depends_run and activation

René J.V. Bertin rjvbertin at
Wed Mar 17 10:19:14 UTC 2021

On Tuesday March 16 2021 23:12:12 Ryan Schmidt wrote:

>There is no such thing as a "too-new version". There is only one version of a port available in the ports tree -- the current version.

Sure, but anything that's in the current port tree should not be authoritative over what is currently installed. It it were, you'd have a hard time keeping retired ports alive, for instance.

>If you install a port, MacPorts will first install or upgrade any of that port's dependencies.

For upgrading that makes sense. It does not for activating a non-current version. The MacPorts devs who designed the de/activation feature must have had good reasons for introducing it, and users can have very good reasons to keep older versions of a port around. Audacity is among my own official ports (the upcoming version will use a new project file format that older versions can't read).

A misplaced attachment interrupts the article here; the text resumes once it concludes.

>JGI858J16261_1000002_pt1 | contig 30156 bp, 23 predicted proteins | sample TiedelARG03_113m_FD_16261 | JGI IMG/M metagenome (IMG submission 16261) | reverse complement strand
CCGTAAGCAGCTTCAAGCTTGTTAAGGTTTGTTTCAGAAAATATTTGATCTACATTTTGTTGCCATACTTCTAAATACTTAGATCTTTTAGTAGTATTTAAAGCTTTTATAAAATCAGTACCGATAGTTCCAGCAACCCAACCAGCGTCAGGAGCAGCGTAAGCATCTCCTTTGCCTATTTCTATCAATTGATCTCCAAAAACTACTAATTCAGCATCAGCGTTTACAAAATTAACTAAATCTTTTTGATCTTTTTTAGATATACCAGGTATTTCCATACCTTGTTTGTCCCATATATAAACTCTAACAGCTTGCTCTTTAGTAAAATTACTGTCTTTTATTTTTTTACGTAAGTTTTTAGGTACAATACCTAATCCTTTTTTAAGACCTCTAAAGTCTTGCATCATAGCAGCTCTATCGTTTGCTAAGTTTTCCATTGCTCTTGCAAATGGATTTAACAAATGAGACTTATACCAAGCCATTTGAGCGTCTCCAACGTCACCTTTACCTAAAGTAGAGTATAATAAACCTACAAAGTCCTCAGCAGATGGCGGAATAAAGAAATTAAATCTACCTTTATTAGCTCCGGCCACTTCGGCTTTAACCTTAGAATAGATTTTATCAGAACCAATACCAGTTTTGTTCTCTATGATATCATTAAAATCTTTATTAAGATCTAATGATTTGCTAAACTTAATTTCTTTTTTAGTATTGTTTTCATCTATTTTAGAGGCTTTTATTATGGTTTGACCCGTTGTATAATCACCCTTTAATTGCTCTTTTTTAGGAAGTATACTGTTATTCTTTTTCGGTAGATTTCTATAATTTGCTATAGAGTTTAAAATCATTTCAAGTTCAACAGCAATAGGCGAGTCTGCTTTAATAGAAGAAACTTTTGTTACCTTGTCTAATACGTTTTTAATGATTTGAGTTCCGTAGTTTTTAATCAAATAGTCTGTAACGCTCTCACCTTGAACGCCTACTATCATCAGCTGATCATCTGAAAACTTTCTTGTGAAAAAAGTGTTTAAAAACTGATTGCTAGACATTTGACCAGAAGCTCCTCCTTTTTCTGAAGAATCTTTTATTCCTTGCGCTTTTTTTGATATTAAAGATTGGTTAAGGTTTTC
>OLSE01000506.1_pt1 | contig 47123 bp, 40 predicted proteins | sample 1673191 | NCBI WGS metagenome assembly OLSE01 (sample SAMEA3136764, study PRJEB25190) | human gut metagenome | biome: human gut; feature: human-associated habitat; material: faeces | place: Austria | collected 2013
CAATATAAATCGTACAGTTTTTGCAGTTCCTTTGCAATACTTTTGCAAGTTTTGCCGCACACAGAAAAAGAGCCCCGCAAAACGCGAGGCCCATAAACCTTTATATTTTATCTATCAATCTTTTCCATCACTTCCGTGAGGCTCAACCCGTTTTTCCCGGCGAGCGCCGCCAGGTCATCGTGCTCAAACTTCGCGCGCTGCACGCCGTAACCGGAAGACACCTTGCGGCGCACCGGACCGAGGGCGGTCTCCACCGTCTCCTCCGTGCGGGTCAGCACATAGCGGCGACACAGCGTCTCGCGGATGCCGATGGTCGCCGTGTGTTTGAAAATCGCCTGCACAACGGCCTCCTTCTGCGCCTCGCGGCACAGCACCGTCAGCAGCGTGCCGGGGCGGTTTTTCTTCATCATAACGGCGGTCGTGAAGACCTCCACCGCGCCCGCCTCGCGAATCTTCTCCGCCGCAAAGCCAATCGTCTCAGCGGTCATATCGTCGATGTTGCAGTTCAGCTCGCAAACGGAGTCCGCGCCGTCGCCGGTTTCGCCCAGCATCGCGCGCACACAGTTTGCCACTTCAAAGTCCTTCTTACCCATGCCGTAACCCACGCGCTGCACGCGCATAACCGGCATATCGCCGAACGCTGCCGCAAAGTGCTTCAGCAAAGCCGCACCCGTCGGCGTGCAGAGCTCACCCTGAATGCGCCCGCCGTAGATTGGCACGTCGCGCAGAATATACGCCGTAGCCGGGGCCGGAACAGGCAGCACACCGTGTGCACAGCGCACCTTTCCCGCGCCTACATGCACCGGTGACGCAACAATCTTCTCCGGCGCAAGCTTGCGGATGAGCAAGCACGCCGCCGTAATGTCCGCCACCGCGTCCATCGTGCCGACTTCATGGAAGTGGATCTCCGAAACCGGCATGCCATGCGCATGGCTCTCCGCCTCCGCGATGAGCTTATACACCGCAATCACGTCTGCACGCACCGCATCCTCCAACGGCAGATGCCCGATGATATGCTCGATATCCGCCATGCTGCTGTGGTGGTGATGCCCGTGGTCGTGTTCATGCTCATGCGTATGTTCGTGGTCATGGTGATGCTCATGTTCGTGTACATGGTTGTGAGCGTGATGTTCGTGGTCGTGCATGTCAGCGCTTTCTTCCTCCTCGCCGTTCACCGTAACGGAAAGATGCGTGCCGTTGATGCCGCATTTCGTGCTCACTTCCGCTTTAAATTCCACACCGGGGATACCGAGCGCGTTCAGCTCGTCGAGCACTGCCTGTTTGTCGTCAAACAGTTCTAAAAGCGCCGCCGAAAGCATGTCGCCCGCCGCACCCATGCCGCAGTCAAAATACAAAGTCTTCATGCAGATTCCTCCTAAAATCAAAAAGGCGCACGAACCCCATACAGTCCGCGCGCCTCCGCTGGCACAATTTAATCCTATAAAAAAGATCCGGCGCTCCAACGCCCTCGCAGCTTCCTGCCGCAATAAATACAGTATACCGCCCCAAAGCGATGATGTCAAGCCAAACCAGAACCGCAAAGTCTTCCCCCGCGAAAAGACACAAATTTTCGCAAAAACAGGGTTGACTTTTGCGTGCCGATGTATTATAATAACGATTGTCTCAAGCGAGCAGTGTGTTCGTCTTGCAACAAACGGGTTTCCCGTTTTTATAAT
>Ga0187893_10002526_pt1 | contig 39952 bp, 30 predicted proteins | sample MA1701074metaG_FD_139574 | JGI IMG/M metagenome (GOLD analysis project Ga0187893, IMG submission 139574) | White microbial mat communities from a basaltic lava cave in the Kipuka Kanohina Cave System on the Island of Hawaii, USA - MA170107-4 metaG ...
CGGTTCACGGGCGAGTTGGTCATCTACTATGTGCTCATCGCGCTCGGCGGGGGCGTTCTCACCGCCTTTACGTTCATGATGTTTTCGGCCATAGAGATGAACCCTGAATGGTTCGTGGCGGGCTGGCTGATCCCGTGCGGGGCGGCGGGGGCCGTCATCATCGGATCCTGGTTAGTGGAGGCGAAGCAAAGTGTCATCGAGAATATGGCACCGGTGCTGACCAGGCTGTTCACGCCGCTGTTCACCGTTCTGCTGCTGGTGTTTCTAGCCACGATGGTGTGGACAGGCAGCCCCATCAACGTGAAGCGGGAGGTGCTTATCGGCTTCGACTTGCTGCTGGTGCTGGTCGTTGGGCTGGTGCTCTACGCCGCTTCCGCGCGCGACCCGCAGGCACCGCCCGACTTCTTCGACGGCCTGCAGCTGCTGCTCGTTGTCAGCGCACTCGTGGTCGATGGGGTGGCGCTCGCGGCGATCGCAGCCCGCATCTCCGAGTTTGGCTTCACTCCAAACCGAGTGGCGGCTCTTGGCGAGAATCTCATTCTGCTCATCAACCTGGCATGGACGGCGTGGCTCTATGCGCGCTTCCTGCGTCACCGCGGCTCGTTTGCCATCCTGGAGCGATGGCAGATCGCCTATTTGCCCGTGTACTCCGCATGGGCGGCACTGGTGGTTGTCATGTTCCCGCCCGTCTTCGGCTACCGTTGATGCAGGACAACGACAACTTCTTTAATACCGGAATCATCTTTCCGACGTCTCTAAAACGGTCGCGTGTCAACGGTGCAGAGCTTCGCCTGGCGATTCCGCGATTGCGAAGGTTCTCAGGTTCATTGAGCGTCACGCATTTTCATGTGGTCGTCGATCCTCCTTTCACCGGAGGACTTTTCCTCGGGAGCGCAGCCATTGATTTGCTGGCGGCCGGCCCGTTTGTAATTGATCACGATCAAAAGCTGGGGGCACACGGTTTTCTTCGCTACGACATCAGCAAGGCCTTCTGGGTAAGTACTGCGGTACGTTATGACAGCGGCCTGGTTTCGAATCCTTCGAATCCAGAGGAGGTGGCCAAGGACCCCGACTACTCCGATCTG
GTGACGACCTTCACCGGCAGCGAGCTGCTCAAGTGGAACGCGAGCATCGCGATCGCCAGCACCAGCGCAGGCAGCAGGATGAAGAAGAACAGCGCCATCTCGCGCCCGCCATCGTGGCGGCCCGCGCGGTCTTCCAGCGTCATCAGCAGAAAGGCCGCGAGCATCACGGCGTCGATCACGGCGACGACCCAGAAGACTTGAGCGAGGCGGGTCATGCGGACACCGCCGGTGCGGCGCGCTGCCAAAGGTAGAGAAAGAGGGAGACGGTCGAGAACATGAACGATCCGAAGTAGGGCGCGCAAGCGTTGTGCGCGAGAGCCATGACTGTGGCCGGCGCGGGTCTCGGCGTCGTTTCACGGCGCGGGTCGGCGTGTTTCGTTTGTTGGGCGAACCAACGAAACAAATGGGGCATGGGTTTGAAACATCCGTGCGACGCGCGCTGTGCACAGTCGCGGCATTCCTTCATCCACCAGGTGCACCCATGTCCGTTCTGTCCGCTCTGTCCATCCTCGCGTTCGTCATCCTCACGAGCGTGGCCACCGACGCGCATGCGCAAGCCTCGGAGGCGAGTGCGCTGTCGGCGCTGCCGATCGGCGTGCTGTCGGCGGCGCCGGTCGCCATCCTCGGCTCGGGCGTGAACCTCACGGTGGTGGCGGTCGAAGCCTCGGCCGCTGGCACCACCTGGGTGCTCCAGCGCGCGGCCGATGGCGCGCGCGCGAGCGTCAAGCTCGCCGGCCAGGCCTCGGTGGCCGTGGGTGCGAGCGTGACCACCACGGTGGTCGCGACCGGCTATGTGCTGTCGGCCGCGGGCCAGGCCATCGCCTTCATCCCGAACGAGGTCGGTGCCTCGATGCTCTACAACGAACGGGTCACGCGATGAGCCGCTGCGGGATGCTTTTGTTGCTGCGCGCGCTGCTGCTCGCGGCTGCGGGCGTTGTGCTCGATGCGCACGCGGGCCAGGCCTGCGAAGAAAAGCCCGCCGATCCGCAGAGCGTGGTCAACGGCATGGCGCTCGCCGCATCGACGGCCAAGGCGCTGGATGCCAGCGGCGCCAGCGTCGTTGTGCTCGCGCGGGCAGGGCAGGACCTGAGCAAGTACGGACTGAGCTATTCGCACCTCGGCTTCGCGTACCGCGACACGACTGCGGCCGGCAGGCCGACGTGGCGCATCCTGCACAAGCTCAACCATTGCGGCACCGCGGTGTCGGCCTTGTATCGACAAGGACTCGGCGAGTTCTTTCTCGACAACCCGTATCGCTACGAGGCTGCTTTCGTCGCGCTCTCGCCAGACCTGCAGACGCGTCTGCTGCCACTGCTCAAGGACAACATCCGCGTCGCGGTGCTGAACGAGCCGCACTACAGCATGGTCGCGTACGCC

For activating an older version it would make sense to offer to activate the versions of the dependency ports that were installed when the target port was installed. That's just an observation btw (which one can extend to variants - wouldn't it be great if you could activate the +quartz instead of the +x11 version of a GTk port and have all dependencies be adjusted as required?)

>I assume that MacPorts handles re-activation of a port the same way that it handles installation of a port with regard to upgrading dependencies.

As said above, it shouldn't and should actually do the opposite. Imagine that you're reactivating the last (older) version of a port to support 32bit, or more fashionable, the last to support Intel architecture. You wouldn't want that to cause its dependencies to be upgraded/activated to a version that dropped support for that particular architecture. 

>Have you run portindex in the root of that ports tree, such that the newly-added dependency is in the index? If not, that might explain it.

Seems I still haven't so I suppose I can still check if this indeed makes a difference.


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